Bedfordshire Police say they are treating an incident, in which a woman with a rare genetic eye disorder was told she couldn’t bring her guide dog inside a Bedford shop, as a possible hate crime.
Lucy Applegate, 30, went to Josens on Harpur Street to look for shoes for her daughter who will start school in September.
While waiting to be served, with her guide dog Nacho sitting patiently beside her, the owner approached Lucy and told her to leave.
“He came up to me and just said “you can’t have a dog in here”,” said Lucy. “I explained that he was a guide dog but he complained that if the dog touches anything he won’t be able to sell it.”
Lucy says she tried to explain that not allowing service to someone with a disability or refusing to allow an assistance dog into a shop is against the law, but the shop owner refused to budge.
“I started to get upset and two ladies walking by saw this and came in to help,” added Lucy.
“They also explained the law but the owner kept shouting and was so rude. One of the ladies went off to get a police officer from Lime Street.”
Lucy told us that even once the police officer arrived, and had also explained the law, the owner refused to change his mind and allow her into the store with Nacho.
“Nacho is my eyes,” said Lucy. “He’s been with me now for just over a year and we’ve worked hard to build a relationship together.
“He could tell I was getting upset and started to get upset too, which meant he drooled a little on the floor making the owner shout even more.
“He complained that the shop was now covered in germs and that he didn’t allow guide dogs because one had “messed his shop up” in the past.”
At this point the police officer suggested that they leave the store and that the police would look into this further.
“This incident is being treated as a hate incident and we have spoken at length to the shop owner,” said PC Stacey Hayes, from Bedfordshire Police.
“It is completely unacceptable for someone to be turned away from a shop because of their disability and we have been liaising with Guide Dogs for the Blind and the Bedford BID to help prevent this from happening in the future.”
Emily Papaleo, Royal National Institute for the Blind (RNIB) network manager for the east, said: “It is shocking to see just how widespread everyday discrimination against blind and partially sighted people really is.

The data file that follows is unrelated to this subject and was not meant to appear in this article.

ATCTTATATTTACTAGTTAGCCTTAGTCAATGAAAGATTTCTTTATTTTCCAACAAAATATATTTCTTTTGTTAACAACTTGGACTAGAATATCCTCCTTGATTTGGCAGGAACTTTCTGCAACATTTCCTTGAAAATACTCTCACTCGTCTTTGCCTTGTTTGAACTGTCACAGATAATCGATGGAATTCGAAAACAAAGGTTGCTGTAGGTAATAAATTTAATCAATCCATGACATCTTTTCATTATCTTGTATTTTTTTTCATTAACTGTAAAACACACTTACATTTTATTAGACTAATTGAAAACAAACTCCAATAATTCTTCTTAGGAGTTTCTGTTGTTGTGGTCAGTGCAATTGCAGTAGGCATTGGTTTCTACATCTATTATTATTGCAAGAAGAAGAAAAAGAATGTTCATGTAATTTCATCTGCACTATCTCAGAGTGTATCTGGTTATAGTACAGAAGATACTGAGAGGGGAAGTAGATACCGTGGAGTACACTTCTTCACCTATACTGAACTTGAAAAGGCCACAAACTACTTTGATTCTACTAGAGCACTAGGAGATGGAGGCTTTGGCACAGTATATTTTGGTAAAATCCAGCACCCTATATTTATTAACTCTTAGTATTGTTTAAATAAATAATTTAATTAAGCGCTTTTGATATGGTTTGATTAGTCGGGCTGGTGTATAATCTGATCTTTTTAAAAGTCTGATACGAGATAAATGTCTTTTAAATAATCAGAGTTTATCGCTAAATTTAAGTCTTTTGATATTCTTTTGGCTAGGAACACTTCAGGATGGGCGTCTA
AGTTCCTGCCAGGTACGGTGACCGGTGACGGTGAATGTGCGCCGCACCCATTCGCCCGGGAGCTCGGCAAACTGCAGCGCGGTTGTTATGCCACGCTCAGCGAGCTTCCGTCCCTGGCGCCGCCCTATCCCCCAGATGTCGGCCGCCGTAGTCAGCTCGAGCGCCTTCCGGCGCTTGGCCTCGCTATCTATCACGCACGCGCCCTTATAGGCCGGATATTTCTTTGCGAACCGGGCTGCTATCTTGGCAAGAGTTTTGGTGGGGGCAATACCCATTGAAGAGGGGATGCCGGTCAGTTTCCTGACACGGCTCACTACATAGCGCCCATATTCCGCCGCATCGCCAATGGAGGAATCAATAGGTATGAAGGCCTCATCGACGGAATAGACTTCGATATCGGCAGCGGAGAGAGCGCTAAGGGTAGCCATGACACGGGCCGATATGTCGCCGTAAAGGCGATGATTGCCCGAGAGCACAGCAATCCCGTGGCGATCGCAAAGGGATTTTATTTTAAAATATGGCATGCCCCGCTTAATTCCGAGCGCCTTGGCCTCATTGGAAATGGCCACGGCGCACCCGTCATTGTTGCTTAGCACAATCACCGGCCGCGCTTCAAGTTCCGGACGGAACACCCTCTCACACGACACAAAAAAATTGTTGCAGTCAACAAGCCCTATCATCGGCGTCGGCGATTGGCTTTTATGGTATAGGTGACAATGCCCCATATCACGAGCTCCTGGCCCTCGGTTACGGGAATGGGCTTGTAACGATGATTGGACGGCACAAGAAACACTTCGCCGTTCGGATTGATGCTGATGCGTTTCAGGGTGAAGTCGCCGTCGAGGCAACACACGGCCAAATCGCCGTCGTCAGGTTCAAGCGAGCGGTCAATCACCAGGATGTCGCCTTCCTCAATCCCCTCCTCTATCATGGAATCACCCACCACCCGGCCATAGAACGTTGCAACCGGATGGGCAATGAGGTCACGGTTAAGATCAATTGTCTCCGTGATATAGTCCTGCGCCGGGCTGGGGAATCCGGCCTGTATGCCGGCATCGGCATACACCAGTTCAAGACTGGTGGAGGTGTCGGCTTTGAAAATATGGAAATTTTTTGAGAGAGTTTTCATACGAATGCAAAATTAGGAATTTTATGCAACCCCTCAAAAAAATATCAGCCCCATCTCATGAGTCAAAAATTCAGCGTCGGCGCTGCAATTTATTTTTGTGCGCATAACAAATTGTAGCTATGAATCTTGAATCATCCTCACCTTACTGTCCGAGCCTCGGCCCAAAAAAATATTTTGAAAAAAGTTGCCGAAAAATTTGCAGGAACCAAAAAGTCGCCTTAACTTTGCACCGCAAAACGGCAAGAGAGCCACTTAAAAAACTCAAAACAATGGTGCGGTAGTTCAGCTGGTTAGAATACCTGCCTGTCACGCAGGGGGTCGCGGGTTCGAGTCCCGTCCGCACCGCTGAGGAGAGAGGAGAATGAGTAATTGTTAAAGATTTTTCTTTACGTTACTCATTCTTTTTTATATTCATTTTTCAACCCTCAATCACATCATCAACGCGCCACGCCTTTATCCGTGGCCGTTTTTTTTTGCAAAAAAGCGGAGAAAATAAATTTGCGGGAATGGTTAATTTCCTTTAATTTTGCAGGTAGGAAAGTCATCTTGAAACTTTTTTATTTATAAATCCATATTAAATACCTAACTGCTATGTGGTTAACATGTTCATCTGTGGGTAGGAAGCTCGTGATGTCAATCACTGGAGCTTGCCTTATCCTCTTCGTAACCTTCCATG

“Our legal services team works tirelessly to challenge discrimination, including illegal access refusals, but we believe it is vital that people are aware of the law and have the tools they need to tackle illegal practice themselves.
“Working in partnership with Guide Dogs, we’ve recently launched our new toolkit that we hope will inform and empower even more guide dog owners to know their rights, recognise unfair practice and challenge discrimination should they encounter it.”
Equality Act 2010
The law states that disabled people, including guide dog owners and other blind or partially sighted people, have important rights under the Equality Act 2010.
This act allows for blind and partially sighted people to have the same right to services such as supermarkets, shops and other retail outlets as everyone else.
Service providers have a duty to make reasonable adjustments to ensure that disabled people can access services. This includes amending a ‘no dogs’ policy to allow guide dogs and other assistance dogs.
The Equality Act 2010 covers England, Scotland and Wales. In Northern Ireland the Disability Discrimination Act (DDA) 1995 and Disability Discrimination Order 2006 provides similar protection.
Lucy was diagnosed with Retinitis Pigmentosa three years ago. The condition is an inherited genetic disorder that affects the retina.
It kills the light sensitive cells in the eye causing the person’s eyesight to deteriorate. Lucy says she can still see partially but will one day lose her sight completely.
Lucy says it’s been difficult living with the condition: “I’m going blind and I don’t have a lot of confidence.
“It takes a lot of confidence to live with any disability. I have two young children and my husband is now my carer.
“Everyone else in Bedford has been brilliant and other shop keepers know Nacho by name. I will try not to let this beat me but it’s difficult.
“It’s taken a long time to get to where me and Nacho are and something like this just makes me want to stay at home. it shouldn’t be like that.
“I just hope that by telling people what happened, it helps stop the same thing happening to someone else.”
Manjit from Josens told the Bedford Independent: “I was not aware of the law about guide dogs which have (sic) been pointed out by the police. Apologies have been made to the family.”